Carbohydrates have a bad reputation. The enduring popularity of low carb diets such as the Paleo, Atkins and South Beach diets have cemented the belief that carbohydrates are the enemy of fat loss.

Ketogenic or high fat/low carb diets have been around since the 1920s. When we drastically cut the amount of carbohydrates in our diets, we deprive our bodies of their preferred energy source, forcing them to turn to fat stores for fuel. This can lead to rapid weight loss.

Ketogenic diets have been linked to a decrease in blood pressure, lowered blood sugar and feeling fuller for longer. However, the side effects include nausea, bad breath, irritability, constipation, dehydration, dizziness and difficulty concentrating. No wonder ketogenic diets are notoriously difficult to stick to.

Food should fuel not rule our lives. A diet that is depleting and debilitating is not the way forward. In any case, low carb diets do not work in the long term. Everyone I know who has lost weight on an Atkins-style diet has gained it back without exception.

And that’s not the only problem with low carb diets. Weight training is a key component of improving our bodies’ muscle to fat ratio and carbohydrates are the essential energy source for intense training. Just as protein is needed for muscle growth and repair, carbohydrate (stored as glycogen) is needed to power you through your workouts. If you’re planning a low carb diet, expect shakiness, brain fog and a dramatic drop in performance at your next heavy lifting session.

The problem does not lie with the calorie content of carbohydrate. Per gram carbohydrate contains only 4 calories, making it the least calorie-dense macronutrient alongside protein (fat contains 9 calories per gram, alcohol is 7 calories per gram.)

Nor does the problem necessarily lie with the amount of carbohydrate we are eating. The government’s healthy eating advice, illustrated by the Eatwell Guide, recommends one third of our diets are made of starchy foods such as potatoes, bread and rice and another third from fruit and vegetables.

Fitness experts advocate a slightly lower carbohydrate and higher protein intake to support fat loss and muscle gain, but suggest around 50% of our food consumption comes from carbohydrates. A reduced carbohydrate intake will kickstart fat loss, but anything lower than 40% is unhealthy and unsustainable.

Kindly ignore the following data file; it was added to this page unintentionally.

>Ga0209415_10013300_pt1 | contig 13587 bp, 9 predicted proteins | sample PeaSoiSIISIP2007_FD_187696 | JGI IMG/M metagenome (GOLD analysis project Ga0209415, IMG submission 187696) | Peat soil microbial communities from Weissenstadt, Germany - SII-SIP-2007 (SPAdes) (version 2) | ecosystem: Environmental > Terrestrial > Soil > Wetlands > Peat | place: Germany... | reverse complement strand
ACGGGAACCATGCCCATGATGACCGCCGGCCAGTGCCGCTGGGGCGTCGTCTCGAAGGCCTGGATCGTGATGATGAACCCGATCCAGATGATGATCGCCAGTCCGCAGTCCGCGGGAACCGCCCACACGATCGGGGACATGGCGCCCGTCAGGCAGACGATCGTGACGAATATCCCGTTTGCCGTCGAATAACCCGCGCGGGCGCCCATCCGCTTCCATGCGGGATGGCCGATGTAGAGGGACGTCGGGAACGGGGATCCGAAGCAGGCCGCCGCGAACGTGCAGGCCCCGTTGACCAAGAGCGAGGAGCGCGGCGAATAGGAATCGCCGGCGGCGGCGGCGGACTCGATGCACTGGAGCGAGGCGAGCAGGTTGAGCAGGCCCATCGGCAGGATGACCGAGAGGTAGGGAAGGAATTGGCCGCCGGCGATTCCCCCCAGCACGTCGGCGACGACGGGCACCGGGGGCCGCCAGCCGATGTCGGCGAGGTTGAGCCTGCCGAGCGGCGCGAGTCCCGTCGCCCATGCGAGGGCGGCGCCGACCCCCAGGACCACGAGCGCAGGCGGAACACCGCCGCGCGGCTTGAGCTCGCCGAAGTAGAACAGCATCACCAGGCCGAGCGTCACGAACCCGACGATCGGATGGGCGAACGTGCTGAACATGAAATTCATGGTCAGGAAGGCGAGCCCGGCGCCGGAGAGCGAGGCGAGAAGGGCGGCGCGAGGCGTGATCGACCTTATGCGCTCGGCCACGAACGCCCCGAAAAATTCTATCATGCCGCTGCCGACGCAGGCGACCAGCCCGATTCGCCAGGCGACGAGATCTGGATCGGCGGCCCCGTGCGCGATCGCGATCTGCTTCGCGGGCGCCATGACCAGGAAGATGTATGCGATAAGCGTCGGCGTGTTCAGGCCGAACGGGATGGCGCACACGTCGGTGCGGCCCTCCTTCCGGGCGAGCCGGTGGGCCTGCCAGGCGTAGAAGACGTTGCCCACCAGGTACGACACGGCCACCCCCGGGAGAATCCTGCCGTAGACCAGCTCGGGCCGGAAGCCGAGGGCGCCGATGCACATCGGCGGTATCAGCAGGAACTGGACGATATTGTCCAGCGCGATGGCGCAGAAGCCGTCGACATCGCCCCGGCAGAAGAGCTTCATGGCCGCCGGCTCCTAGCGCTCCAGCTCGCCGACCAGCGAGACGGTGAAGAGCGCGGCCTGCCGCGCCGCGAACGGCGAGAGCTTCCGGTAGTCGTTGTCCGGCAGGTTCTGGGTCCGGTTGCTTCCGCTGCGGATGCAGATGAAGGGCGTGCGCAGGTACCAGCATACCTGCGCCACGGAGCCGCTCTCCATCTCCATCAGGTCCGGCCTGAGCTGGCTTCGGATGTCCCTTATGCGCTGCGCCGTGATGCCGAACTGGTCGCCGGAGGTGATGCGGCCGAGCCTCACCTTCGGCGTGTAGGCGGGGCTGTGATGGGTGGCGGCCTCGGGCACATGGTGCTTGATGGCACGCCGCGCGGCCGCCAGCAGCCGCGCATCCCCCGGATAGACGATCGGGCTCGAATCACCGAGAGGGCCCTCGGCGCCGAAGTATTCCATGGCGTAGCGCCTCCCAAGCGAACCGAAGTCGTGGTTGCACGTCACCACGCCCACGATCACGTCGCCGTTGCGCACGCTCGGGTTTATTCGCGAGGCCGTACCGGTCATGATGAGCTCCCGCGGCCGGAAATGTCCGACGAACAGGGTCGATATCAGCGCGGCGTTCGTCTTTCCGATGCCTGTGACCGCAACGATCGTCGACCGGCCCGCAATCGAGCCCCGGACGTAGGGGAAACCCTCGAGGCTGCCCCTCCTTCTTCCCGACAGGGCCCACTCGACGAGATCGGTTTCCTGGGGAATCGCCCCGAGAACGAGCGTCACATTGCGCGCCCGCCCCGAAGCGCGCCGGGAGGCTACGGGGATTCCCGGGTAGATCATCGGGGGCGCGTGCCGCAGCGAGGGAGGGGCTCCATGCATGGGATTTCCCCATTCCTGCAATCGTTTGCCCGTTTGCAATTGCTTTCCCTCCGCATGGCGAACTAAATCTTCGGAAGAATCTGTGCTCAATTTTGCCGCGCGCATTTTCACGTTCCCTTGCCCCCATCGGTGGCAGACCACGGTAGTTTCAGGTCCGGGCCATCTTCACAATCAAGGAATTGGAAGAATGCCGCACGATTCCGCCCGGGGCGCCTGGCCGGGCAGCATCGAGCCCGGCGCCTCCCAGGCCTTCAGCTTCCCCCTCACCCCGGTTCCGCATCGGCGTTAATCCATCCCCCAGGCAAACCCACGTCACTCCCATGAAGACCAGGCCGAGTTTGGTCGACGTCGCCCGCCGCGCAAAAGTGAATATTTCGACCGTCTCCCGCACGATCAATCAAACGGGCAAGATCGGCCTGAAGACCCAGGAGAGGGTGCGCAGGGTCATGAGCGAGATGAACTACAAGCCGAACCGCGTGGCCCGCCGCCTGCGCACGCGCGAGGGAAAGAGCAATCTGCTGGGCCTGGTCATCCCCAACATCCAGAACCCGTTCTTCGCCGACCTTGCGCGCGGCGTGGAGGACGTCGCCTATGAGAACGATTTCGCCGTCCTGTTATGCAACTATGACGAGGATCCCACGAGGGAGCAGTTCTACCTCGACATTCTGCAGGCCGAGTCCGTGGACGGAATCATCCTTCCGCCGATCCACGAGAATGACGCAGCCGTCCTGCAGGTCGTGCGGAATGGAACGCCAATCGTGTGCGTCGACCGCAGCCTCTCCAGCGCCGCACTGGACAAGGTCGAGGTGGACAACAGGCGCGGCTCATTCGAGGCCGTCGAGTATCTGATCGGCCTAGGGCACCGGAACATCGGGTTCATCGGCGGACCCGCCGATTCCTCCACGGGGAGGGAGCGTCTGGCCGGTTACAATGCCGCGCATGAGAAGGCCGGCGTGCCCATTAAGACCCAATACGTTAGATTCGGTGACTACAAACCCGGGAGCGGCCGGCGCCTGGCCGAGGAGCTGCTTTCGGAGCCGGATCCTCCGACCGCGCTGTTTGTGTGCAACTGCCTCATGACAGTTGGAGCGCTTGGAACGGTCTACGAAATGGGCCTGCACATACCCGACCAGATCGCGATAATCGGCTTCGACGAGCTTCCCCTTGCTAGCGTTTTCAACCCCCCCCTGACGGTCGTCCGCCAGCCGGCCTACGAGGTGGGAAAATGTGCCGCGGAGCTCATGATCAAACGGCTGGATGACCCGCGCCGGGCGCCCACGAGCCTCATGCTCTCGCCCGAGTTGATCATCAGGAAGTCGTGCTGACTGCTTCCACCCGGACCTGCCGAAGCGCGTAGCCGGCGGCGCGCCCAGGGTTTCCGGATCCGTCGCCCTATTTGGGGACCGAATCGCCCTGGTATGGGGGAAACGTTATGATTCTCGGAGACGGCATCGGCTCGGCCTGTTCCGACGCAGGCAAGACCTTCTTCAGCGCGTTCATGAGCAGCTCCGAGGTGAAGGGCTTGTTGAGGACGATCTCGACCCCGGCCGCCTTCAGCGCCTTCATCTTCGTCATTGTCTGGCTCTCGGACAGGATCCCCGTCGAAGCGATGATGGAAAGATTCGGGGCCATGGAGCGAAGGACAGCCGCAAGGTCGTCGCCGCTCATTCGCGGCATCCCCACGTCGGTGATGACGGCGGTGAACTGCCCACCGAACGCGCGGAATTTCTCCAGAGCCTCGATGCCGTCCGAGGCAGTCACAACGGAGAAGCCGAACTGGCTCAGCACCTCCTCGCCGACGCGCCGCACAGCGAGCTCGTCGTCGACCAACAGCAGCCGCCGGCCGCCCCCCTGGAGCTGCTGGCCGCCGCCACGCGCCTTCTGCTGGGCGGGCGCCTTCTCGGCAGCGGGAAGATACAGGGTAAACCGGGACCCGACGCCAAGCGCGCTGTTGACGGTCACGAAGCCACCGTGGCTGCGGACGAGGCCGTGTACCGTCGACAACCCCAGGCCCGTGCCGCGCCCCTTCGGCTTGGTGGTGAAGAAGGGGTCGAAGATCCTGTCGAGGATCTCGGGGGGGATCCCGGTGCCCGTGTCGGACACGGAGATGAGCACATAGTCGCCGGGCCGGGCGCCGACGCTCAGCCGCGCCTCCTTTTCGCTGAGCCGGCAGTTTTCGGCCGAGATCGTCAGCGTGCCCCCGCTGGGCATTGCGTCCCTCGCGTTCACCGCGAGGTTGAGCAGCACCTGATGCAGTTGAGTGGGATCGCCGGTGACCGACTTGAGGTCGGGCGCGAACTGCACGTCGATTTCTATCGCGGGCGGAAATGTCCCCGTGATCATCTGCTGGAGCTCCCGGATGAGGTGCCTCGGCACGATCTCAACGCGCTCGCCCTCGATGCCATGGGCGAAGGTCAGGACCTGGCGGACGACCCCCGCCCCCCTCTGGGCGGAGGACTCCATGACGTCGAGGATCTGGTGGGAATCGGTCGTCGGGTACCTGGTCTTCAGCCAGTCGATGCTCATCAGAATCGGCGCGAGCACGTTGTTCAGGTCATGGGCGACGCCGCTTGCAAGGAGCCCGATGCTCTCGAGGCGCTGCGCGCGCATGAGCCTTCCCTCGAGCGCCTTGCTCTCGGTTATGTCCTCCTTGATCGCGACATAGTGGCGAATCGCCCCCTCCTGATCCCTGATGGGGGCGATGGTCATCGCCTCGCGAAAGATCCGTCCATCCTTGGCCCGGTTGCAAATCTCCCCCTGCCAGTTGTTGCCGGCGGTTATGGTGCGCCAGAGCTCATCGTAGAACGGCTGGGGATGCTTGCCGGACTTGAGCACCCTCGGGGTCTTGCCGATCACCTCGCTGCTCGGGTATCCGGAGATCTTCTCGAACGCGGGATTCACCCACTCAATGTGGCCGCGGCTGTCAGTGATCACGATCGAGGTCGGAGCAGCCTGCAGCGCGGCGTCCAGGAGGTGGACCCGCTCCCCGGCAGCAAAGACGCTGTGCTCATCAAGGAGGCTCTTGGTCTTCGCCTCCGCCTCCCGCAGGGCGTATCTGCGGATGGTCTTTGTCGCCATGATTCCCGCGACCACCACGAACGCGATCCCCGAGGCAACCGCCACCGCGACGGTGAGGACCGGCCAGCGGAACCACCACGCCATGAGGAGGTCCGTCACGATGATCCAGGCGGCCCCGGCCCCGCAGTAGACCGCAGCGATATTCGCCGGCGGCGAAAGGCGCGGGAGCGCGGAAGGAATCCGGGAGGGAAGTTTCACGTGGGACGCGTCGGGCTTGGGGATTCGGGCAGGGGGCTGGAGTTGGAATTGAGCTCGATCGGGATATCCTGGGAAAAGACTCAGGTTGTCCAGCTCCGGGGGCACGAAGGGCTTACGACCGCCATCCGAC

So, if the problem does not lie with the basic calorie content or amount of carbohydrate we are eating, where are we going wrong?

The problem lies with the TYPES of carbohydrates we are eating.

We need more natural carbohydrates and less processed. That is, more carbohydrates that grow in the ground or fall off a tree and less man-made junk containing white sugar and white flour.

Processed carbohydrates such as pastries, cakes, white bread, crisps, pizza and biscuits have a lot to answer for. Not only is this high calorie, nutrient-light fodder a key driver of obesity, processed carbohydrates also suppress our immune systems, deplete our bodies of important minerals, increase insulin and promote diabetes. If you make only one change to your diet, I would urge you to cut the amount of processed carbohydrate you consume and see what a difference it makes to your health and body fat levels.

Instead replace these nasties with meals containing fibrous carbs (i.e. leafy greens and colourful veg), starchy carbs (i.e. sweet potatoes, oats, brown rice, beans and pulses) and lean proteins. A portion of each of these nutritional powerhouses at every meal should mean you get a healthy combo of macronutrients without too much number juggling. And if you can’t resist bread and pasta, opt for wholegrain varieties instead of their flabby white counterparts.

Fat loss is never about resorting to extremes. Cutting an entire food group from our diets is detrimental to health and comes with unpleasant consequences. Ketogenic diets may not even fast-track weight loss as not all body types are suited to them. We could all do with a little more protein and fibre in our diets and we’d make plenty of room for these if we cut out sugary snacks. A balanced diet is about eating a variety of foods from the major food groups and that includes carbohydrates from natural sources.